If it’s true that you can judge a society by how it treats its weakest members, then one shortcut to judging societies would be looking at their child welfare systems.
A recent article in The New Yorker by Margaret Talbot gives readers a chilling view into Austria’s foster care system in the post-war years. The story revolves around a woman, Evy Mages, who recalls growing up in a foster home in the 1960s after her mother abandons her. When the foster mother tired of her, Evy spent several months at what was called a “child observation station,” but was in actuality a psychiatric facility run by a sadistic psychologist at the University of Innsbruck named Maria Nowak-Vogl.
Nowak-Vogl and her underlings tried experimental drugs on the children whom they viewed as degenerates:
“At night, (Evy) had to sleep with a blanket pulled tight under her armpits, her arms ramrod straight by her sides, to insure that her hands couldn’t wander. She was terrified of wetting the bed, because whenever she did the white coats would awaken her, even from deep sleep, and march her to the bathroom for an ice-cold shower; she would then have to stand in a corner for the rest of the night. She’d be shivering and it would be dark, except for the murky green light from a fish tank, which she was forbidden to look at.”
Nowak-Vogl, Talbot argues, was heavily influenced by Nazi ideology. Rather than ridding Nazism from the country after the war, Austrians allowed it to fester. “If anything, Nazi psychiatrists, including those who sanctioned the murder of children, found themselves in a privileged position after the war” because many leaders in medical fields were Jews who had fled or been killed.
It is hardly surprising that an ideology that was left to fester in Austria for decades made its way into the child welfare system and remained there for years even after the country wanted to move on. Children like Evy have no voice. They don’t have anyone to speak on their behalf. And while professionals in other fields might face scrutiny from political or academic leaders, child welfare tends to go under the radar.
Discerning the ideology guiding child welfare in the U.S. is more difficult because we are a big country and the pendulum swings back and forth. The commonly held understanding is that during the crack epidemic, the U.S. took too many kids away from their homes because of their parents’ drug use. The warnings about so-called “crack babies” were overblown, according to this narrative, and we needlessly broke up (disproportionately Black) families, perhaps causing them more trauma than the epidemic itself.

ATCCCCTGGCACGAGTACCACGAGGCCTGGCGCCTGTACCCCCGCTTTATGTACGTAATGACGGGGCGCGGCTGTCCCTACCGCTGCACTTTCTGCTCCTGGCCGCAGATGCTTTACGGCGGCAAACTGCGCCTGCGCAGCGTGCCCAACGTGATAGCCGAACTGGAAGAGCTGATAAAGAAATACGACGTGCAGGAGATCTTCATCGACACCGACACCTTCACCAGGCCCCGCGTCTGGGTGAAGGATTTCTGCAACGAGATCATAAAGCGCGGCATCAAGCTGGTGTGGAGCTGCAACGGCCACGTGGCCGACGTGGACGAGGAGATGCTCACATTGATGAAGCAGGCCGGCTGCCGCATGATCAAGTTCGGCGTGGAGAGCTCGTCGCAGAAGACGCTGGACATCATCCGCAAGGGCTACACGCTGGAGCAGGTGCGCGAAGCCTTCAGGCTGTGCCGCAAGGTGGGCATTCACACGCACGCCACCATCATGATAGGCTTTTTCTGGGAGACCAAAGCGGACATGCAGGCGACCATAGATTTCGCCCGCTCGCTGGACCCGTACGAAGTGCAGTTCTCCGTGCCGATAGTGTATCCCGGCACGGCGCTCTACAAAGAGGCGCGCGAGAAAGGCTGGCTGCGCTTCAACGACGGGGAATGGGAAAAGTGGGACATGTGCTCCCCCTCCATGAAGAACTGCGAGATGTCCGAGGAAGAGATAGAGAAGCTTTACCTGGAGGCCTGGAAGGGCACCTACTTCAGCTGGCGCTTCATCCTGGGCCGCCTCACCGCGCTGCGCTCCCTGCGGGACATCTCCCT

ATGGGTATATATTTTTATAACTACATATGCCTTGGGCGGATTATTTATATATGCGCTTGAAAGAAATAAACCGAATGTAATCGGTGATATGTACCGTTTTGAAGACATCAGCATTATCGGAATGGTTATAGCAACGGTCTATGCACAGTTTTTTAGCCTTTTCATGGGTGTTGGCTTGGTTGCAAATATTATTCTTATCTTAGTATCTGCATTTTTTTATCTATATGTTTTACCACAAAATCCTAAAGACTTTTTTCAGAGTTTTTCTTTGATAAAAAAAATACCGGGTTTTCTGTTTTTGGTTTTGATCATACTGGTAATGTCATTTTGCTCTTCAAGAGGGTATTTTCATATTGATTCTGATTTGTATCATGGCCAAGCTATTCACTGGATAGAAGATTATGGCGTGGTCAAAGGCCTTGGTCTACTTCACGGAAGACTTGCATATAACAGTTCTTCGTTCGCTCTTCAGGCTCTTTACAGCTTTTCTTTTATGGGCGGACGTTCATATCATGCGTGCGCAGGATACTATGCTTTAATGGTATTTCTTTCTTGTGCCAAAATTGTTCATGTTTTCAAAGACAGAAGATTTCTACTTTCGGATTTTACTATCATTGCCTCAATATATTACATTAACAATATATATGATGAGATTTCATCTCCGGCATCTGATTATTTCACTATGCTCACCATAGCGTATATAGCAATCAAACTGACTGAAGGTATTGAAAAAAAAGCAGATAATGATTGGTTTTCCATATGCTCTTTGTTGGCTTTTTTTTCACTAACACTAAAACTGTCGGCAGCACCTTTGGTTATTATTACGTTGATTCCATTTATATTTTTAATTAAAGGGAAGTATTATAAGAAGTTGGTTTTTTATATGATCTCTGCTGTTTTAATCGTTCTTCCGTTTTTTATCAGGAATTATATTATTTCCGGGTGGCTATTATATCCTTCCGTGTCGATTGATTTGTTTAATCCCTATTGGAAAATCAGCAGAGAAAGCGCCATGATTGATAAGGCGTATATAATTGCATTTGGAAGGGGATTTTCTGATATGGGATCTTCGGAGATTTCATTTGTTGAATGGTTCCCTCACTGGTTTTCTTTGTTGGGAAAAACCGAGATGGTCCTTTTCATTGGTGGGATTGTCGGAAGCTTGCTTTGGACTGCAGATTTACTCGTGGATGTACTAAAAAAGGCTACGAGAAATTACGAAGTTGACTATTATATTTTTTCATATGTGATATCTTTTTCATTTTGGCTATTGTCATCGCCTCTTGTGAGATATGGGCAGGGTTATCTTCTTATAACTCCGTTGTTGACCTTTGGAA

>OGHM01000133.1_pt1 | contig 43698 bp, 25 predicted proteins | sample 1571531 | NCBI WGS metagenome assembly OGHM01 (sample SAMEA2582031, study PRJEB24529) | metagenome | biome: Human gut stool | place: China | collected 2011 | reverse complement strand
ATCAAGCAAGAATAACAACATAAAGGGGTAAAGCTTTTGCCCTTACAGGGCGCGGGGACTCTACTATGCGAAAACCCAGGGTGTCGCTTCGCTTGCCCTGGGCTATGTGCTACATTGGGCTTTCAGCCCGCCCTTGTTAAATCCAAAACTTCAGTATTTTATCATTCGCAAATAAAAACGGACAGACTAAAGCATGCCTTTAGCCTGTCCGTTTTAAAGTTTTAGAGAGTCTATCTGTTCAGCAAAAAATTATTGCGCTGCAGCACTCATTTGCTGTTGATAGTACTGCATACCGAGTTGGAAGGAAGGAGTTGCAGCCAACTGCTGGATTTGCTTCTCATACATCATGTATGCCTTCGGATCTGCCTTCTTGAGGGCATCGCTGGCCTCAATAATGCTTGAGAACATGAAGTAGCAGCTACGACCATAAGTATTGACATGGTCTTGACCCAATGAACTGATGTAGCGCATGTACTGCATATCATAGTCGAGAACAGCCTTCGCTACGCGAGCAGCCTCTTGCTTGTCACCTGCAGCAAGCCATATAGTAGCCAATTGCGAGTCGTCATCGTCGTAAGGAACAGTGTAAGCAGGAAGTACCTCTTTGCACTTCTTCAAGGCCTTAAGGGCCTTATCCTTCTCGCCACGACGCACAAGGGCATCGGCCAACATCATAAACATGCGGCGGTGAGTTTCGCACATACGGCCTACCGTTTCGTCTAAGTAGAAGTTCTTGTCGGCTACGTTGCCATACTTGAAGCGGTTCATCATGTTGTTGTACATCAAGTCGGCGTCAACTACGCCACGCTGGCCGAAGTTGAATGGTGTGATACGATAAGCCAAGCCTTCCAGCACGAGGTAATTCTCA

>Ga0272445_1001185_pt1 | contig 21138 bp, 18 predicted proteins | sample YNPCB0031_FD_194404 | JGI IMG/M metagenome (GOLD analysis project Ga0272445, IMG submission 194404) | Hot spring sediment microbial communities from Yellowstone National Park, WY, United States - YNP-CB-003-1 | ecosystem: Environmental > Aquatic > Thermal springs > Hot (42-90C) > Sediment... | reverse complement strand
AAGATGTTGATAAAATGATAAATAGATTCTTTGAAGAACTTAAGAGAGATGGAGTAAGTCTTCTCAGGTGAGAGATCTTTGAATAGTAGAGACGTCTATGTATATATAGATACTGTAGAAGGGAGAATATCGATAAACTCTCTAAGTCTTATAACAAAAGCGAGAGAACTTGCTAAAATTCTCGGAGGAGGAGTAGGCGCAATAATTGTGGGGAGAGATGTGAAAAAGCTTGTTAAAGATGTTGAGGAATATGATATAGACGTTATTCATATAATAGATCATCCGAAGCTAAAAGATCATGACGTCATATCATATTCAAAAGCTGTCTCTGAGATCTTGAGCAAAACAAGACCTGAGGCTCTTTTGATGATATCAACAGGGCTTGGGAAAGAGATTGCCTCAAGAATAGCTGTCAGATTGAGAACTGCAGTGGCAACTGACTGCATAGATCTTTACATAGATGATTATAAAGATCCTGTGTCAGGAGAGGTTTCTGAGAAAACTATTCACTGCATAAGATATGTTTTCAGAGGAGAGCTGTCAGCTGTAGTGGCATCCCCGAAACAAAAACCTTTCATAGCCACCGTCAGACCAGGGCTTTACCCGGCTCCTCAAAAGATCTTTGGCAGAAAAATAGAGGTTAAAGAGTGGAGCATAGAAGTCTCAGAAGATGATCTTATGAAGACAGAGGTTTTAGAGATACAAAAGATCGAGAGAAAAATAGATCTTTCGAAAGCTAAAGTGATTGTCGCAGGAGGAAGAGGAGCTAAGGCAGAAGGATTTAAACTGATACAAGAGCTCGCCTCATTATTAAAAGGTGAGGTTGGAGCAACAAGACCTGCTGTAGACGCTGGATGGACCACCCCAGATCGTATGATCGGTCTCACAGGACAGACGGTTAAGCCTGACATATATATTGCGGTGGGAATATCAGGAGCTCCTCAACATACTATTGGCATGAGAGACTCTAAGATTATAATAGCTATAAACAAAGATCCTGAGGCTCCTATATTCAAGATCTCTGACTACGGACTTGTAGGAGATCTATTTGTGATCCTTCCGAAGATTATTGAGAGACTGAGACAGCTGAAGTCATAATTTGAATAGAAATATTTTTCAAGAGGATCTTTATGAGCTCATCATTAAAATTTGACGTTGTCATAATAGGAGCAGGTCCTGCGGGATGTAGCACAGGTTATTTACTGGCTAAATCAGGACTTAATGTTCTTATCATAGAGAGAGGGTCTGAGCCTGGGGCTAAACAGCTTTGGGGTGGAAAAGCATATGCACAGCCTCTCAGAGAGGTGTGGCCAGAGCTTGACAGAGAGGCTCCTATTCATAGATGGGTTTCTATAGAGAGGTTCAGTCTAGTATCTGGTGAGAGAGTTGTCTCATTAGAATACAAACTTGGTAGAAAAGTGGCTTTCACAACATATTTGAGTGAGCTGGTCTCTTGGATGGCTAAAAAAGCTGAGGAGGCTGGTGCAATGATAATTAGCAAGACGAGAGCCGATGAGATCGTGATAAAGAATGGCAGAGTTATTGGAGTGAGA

A cover story in The Atlantic should cast some doubt on this narrative. In “I Never Called Her Momma,” Jenisha Watts describes growing up with Trina, her drug-addicted mother in Kentucky. Watts and her four younger siblings were regularly left alone and without food. Each child had a different father but none of them were present. Watts’ home was regularly visited by police who found evidence of drug use as well as guns in the home.
“I knew other people who used drugs, but what happened at our apartment was different. On any given day, folks would be in the bathroom or a bedroom getting high. In return, the dealers gave Trina free drugs. Our door was always opening and shutting, strangers entering and leaving.”
At one point when she was in third grade, a man in the house asked Jenisha: “Do you want me to make you feel good?” Watts says, “I knew that wasn’t something a grown man should say to a child.”
It seems that all the adults around her — father, grandmother, neighbors, friends and authorities — knew that something was going terribly wrong in her home. And nothing was done.
After years of this, the state finally removed Jenisha’s siblings into foster care for a brief stint and she went to live with her aunt. They all spent time with Watts’ grandmother and then went back again to their mother, who began using drugs again, dropped her kids off with a neighbor, and then never returned to pick them up.
Watts’ article is not about the child welfare system per se. And she doesn’t have much to say about the decisions made by officials and her relatives about who should care for her. But it seems that all the adults around her — father, grandmother, neighbors, friends and authorities — knew that something was going terribly wrong in her home. And nothing was done.
Was it incompetence or laziness, or was it a reflection of how our nation has come to view vulnerable children? More and more, it seems that removing children from their families is seen as the worst outcome, worse than leaving them in abusive or neglectful homes. “Children belong with their families” is the refrain from political leaders and advocates. Our liberalized attitudes toward drug use — that using drugs is a decision adults can make without any collateral damage — is also evident in the way we deal with these kids. Unless they are being beaten, it seems, authorities think they will be fine.
Jenisha mentions early in the article that her mother never hit her. But neglecting her and her siblings, and letting strangers have access to them (something it seems both her mother and grandmother may have been guilty of), is also a form of maltreatment. Sometimes the terrible decisions made in child welfare systems take decades to unpack. Maybe we should pay more attention when they’re actually being made.
Naomi Schaefer Riley is a senior fellow at the American Enterprise Institute, a Deseret News contributor and the author of “No Way to Treat a Child: How the Foster Care System, Family Courts, and Racial Activists Are Wrecking Young Lives,” among other books.